Revista Americana de Medicina Respiratoria - Volumen 23, Número 2 - June 2023


Dr. Juan José Rodríguez Moncalvo (1956/2022)

Autor : Schiavi, Eduardo; Brea Folco, Javier; Arce, Santiago; Sívori, Martín


I met Dr. Juan José Rodríguez Moncalvo (called “Juanjo” by his friends) when he was a resident in Internal Medicine at CEMIC and did a rotation at the Hospital Ferrer. I was the Clinical Director, and I was looking for someone to take on the position of Chief Resident at the Hospital. As chance would have it, we attended a medical conference at CEMIC together. On the way back to the Hospital Ferrer, as we were passing by the Obelisco, I asked him: “Juanjo, would you like to be Chief Resident?” He looked at me surprised and replied with his usual modesty: “Sir (we still addressed each other formally), do you think I’m capable of taking on that challenge?” I told him of course he was, and he accepted. I never regretted that decision.

That’s how Juanjo began a brilliant career in what became his lifelong hospital, though he always remained connected to his beloved CEMIC. Over time, Juanjo was staff physician and eventually became Director of the Clinical and Experimental Research Laboratory at the Hospital María Ferrer. This laboratory had been created by none other than Dr. Aquiles Roncoroni and was one of the most distinguished hospital sectors for being at the forefront of Pulmonology.

Throughout his tenure, Juanjo led the modernization of the laboratory by incorporating new tech­niques, such as cardiopulmonary exercise testing. He spared no efforts in promoting whatever activity that would improve the capabilities of his laboratory. He provided the hospital with every argument necessary to fight for the incorporation of new technology despite the budgetary constraints that we always faced as a public institution. He was obsessed with calibration and the correct use of the equip­ment. This virtue was crucial in ensuring that the results he obtained were absolutely accurate in an area where precision is essential. As a chief, he always took care of his staff. He always ensured that they were receiving training and also supported them in personal matters. As a result, he always had the unconditional collaboration of the people who were part of his professional and non-professional team.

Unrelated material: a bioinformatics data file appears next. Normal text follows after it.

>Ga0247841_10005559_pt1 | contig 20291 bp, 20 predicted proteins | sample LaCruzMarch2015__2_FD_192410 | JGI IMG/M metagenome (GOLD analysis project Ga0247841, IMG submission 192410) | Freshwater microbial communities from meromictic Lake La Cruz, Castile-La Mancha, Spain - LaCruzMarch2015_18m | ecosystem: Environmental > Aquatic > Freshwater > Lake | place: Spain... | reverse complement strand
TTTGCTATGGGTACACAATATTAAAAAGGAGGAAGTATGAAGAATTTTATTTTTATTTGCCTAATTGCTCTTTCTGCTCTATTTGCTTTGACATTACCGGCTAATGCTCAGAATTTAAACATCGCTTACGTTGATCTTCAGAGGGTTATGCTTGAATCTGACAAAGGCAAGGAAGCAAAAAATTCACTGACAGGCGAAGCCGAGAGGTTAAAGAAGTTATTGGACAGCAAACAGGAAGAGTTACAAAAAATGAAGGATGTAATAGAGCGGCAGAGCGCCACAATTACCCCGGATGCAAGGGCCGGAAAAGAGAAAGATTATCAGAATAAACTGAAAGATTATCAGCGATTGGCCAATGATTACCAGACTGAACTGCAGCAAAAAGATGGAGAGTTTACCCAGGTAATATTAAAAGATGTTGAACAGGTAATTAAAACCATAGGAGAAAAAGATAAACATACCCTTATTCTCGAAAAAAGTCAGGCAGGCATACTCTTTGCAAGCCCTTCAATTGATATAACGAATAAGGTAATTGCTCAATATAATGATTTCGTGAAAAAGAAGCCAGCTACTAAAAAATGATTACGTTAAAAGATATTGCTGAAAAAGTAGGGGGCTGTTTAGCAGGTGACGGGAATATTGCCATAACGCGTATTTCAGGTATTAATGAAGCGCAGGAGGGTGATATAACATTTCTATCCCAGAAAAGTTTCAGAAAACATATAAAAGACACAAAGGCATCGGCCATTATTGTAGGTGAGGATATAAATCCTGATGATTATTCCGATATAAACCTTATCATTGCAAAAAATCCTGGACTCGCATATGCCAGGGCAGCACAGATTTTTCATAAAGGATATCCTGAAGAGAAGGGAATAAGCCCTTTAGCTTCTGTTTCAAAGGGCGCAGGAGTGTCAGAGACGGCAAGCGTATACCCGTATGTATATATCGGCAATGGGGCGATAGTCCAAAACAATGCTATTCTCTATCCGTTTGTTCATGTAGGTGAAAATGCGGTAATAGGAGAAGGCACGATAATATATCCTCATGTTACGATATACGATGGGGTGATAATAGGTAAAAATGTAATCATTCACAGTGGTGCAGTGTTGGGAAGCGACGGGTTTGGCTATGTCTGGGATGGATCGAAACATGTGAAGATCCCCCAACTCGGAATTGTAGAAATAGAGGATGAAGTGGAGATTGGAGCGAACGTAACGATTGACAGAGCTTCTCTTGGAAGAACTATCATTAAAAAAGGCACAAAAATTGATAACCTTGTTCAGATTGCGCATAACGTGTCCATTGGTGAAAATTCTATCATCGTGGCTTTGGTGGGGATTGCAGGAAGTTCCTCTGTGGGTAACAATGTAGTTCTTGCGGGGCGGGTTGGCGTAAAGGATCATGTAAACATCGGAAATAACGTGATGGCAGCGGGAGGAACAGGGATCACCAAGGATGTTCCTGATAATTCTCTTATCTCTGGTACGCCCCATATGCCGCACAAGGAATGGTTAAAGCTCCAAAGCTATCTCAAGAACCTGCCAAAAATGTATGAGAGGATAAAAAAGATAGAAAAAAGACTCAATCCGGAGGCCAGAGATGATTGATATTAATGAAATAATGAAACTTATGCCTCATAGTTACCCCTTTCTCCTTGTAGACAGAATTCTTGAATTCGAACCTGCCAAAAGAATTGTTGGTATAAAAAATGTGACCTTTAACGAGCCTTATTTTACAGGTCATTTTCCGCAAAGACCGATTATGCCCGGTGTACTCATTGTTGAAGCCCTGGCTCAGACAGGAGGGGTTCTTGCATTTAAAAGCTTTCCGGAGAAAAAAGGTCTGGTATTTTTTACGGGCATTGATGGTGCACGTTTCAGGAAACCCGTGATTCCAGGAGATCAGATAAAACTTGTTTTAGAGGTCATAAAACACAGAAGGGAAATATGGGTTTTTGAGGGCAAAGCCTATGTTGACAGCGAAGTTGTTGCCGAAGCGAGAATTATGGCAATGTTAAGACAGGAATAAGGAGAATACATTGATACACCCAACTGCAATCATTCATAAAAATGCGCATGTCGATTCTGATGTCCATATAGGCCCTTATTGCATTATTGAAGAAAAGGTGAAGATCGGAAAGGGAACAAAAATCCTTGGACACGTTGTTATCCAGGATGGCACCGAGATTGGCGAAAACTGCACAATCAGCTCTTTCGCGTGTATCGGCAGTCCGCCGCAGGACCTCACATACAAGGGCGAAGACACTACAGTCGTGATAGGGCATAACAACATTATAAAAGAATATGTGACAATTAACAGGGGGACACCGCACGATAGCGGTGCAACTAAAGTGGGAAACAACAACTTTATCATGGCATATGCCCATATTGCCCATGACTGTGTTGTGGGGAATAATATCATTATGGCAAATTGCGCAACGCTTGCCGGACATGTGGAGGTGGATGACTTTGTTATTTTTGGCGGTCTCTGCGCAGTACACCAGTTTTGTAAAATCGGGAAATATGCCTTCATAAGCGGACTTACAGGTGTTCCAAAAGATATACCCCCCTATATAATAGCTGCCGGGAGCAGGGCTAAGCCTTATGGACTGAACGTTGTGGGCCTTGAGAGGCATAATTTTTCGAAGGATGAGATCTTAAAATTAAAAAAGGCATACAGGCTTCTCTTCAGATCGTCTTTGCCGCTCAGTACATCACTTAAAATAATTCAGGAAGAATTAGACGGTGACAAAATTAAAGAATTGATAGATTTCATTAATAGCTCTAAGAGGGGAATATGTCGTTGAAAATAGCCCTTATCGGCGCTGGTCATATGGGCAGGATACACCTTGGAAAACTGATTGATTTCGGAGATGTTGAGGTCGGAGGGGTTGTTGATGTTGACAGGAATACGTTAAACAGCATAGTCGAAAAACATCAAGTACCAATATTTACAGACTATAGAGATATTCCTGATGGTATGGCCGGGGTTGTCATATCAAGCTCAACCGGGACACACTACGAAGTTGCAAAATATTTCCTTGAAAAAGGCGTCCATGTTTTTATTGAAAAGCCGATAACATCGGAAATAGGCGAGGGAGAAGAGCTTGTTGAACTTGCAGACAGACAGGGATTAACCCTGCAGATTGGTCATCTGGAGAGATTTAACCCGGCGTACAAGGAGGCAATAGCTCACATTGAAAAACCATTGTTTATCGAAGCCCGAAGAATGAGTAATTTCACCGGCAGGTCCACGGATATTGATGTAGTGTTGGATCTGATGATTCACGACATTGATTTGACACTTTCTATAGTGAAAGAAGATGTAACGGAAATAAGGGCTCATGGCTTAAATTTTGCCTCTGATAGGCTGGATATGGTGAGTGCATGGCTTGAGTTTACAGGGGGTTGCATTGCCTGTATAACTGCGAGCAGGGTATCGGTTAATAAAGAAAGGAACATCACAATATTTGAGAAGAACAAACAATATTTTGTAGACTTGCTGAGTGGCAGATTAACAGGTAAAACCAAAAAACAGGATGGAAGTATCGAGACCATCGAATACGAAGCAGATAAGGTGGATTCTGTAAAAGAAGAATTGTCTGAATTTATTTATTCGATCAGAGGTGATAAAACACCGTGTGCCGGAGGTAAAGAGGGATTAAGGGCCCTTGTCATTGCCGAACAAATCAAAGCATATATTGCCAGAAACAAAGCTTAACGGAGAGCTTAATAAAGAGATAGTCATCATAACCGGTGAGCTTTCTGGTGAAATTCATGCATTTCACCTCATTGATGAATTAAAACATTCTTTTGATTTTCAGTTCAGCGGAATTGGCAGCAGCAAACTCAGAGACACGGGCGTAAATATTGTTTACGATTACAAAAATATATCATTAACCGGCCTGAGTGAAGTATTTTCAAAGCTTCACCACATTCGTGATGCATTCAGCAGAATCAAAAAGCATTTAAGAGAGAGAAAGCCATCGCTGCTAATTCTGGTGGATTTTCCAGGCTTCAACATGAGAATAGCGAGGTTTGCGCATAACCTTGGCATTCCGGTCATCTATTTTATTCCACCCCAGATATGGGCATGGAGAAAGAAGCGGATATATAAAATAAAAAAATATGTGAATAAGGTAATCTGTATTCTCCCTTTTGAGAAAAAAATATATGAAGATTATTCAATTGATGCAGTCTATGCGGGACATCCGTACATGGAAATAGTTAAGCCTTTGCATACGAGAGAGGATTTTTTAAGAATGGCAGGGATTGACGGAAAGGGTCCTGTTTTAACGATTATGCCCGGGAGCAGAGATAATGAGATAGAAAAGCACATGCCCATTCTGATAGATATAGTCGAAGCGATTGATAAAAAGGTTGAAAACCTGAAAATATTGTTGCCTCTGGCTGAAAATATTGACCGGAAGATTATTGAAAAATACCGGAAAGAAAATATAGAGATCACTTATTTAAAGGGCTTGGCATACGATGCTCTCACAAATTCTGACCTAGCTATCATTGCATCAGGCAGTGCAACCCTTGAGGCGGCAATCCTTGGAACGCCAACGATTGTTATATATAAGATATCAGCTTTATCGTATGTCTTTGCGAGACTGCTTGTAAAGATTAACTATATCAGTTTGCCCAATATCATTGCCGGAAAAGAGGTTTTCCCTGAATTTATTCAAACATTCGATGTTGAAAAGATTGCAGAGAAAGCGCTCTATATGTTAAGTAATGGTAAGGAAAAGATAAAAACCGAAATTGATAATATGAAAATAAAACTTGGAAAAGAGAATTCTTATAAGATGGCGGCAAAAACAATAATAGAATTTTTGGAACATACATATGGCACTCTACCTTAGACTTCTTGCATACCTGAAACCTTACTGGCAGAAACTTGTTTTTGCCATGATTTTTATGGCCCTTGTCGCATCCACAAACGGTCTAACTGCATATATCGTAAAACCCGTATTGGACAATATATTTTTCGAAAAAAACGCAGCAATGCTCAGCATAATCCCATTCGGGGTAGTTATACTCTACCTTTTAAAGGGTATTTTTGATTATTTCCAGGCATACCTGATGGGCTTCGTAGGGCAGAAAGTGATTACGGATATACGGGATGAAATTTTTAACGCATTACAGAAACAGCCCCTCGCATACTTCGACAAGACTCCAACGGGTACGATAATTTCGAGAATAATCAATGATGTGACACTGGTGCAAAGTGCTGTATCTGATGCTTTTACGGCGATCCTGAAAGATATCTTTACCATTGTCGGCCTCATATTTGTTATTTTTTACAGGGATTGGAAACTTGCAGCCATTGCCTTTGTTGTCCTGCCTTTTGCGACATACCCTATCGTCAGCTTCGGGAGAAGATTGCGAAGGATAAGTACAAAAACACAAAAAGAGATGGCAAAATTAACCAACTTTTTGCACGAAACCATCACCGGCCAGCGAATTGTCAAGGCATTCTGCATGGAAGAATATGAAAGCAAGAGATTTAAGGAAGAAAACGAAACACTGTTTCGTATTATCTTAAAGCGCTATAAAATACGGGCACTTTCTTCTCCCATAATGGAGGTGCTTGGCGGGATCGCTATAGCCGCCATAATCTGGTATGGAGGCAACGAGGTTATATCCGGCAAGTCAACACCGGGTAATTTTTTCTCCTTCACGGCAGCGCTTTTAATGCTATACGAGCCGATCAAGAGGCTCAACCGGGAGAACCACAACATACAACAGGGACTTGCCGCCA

He was also an avid seeker of new ideas. We had countless scientific discussions where I was able to admire his reasoning abilities and the originality that emanated from him. Unlike others, Juanjo was able to materialize his thoughts into lines of research. His work in the pharmaceutical industry gave him additional tools for understanding in detail the development of well-designed protocols and obtaining accurate conclusions.

He knew how to work as a team and participated in multiple multicenter studies and teaching initia­tives, both in the AAMR and the ALAT.

Lastly, Juanjo was not only an excellent doctor in his field but also a great friend and very loving with his family. I shared with him countless moments of science and life. I will never forget him in the midst of a discussion of new ideas in the hospital or sharing anecdotes and curiosities of everyday life in a café or restaurant. Juanjo, you left us too soon, and we miss you very much!!!

Eduardo Schiavi

Former Director of Hospital María Ferrer, Buenos Aires

Former President of the Argentinian Association of Respiratory Medicine (AAMR)



Juanjo, this is probably the task I least expected to do at some point and for whom I would have never thought of doing it.

Thank you for allowing our friendship to grow, and for being a generous, sincere, and selfless person. I am grateful to have had the opportunity to know you and also to have been able to share with you trips, coffees, studies and publications. Thank you for sharing your knowledge with us, allowing us to grow both professionally and personally. Thank you for being a constant stimulus for the growth of our Society and Section, teaching us everything you could, often sacrificing a significant part of your personal time in order to promote quality knowledge in physiopathology and the pulmonary laboratory.